Vera herself is that refreshing and rare thing in comics – a realistically drawn and believable female protagonist who never comes across as being overtly sexualised to appeal to the fanboys. Although El Niño is without doubt a thriller/adventure story, it follows the conventions and limitations of real life by and large and you never really feel that the characters are stock action heroes. In this, the story works well, though some people may find the realistic approach limiting if they're used to their heroes and heroines dropkicking each other with flying kung-fu moves in the fight scenes. It's really not that kind of book. The dramatic resolution regarding the search for Kolya, when it comes, occurs halfway through the page count, leaving me with the impression that this may actually be two separate volumes collected together in a single book, for the second half of the tale then moves in a tangent, taking Vera away from the Pacific and her initial quest, on to Afghanistan for adventures of a very different kind.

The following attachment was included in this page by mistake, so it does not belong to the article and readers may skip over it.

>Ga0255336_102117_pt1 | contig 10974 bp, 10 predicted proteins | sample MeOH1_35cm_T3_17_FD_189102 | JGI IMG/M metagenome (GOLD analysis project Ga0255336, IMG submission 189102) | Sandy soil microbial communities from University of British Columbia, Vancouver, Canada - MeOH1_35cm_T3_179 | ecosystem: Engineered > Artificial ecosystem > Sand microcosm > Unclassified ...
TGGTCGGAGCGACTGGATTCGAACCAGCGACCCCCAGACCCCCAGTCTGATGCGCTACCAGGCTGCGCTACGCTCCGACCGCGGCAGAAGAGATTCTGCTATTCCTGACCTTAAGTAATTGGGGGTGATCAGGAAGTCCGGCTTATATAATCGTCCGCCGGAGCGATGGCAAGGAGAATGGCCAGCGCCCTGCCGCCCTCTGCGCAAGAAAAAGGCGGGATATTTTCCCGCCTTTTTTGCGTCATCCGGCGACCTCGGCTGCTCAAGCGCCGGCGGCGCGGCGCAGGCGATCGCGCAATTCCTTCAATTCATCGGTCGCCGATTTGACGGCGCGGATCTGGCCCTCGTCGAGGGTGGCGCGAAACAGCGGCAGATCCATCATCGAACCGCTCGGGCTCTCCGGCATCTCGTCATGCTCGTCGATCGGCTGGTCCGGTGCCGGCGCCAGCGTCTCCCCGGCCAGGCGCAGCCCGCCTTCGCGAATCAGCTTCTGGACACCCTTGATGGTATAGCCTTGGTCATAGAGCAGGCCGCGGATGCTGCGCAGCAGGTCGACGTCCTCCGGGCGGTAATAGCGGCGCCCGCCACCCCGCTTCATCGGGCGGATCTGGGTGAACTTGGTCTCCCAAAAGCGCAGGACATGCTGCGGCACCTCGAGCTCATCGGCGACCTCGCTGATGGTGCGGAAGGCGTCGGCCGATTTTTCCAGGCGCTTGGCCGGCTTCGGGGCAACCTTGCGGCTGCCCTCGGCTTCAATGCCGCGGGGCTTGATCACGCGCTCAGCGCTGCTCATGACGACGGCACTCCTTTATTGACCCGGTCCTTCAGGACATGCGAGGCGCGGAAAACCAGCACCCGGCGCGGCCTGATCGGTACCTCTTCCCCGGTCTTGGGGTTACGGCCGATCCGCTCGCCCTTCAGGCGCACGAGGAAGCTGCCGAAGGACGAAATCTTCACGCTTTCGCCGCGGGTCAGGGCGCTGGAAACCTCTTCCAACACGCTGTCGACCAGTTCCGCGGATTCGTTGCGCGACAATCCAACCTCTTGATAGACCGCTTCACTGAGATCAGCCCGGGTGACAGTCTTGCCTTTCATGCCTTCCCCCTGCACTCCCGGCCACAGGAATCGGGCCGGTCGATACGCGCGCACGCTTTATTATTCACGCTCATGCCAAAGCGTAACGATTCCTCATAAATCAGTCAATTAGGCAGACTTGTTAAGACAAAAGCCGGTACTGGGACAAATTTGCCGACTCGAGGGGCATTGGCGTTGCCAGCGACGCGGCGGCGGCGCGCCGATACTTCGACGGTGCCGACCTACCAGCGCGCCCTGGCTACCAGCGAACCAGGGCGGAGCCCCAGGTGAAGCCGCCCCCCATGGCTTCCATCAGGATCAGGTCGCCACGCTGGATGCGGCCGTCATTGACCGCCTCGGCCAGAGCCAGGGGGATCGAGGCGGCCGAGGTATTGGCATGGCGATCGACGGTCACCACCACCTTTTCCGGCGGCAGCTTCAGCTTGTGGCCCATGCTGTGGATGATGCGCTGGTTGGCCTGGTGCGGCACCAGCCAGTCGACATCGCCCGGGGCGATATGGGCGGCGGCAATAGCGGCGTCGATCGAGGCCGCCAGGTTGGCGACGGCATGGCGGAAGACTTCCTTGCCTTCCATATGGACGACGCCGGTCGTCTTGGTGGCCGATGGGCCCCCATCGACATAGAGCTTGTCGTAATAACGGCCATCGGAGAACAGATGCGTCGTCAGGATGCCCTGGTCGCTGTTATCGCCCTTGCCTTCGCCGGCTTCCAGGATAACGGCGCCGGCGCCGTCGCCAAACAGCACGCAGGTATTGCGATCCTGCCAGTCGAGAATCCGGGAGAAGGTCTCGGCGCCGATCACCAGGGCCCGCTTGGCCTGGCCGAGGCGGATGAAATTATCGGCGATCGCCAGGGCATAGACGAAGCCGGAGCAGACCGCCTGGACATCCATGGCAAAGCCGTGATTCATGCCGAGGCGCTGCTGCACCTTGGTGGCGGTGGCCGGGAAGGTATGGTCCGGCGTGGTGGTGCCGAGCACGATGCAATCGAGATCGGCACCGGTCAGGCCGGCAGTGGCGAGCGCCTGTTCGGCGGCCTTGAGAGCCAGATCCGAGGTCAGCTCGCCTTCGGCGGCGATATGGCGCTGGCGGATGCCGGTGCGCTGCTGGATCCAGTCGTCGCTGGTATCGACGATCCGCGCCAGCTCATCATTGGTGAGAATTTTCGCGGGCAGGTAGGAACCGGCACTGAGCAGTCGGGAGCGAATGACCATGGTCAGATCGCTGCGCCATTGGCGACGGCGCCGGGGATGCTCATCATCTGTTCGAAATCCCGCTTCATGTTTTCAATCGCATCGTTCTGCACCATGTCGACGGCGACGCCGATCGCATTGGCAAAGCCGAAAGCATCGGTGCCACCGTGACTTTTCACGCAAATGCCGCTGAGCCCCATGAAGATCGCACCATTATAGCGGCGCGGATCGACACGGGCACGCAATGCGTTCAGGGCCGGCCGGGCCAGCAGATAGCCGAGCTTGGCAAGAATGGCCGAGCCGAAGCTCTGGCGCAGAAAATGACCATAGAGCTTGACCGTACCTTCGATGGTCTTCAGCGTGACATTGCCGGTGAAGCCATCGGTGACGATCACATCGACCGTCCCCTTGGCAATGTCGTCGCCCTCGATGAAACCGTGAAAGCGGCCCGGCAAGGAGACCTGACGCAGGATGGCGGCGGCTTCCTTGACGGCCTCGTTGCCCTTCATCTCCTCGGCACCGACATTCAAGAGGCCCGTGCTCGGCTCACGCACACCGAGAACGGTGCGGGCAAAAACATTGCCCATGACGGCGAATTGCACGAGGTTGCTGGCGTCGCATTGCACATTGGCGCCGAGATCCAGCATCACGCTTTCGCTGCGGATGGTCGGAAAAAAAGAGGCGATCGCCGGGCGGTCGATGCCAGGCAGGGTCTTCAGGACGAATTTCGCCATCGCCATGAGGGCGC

Is El Niño then a good read? Yes, I think it is, but I acknowledge that the pacing and tone may not be to everyone's taste. It shows in stark contrast the difference in approach between the European mainstream of storytelling and the American-centric equivalent. Furthermore it delivers a good solid story (or perhaps two stories) that despite relying a little too much on dialogue-driven exposition, feels 'worthy' enough to earn your attention, and if at times it appears to be a little too solemn, that too can be excused bearing in mind the depth of its subject matter. In particular I think El Niño will appeal very much to comic fans who cry out for an alternative to overly sexualised female leads, and a more realistic approach to character motivation and storytelling. 8/10

1 comment:

Matt Clark said...

Editor's note! This is actually an omnibus edition that collects 7 volumes of the original comic.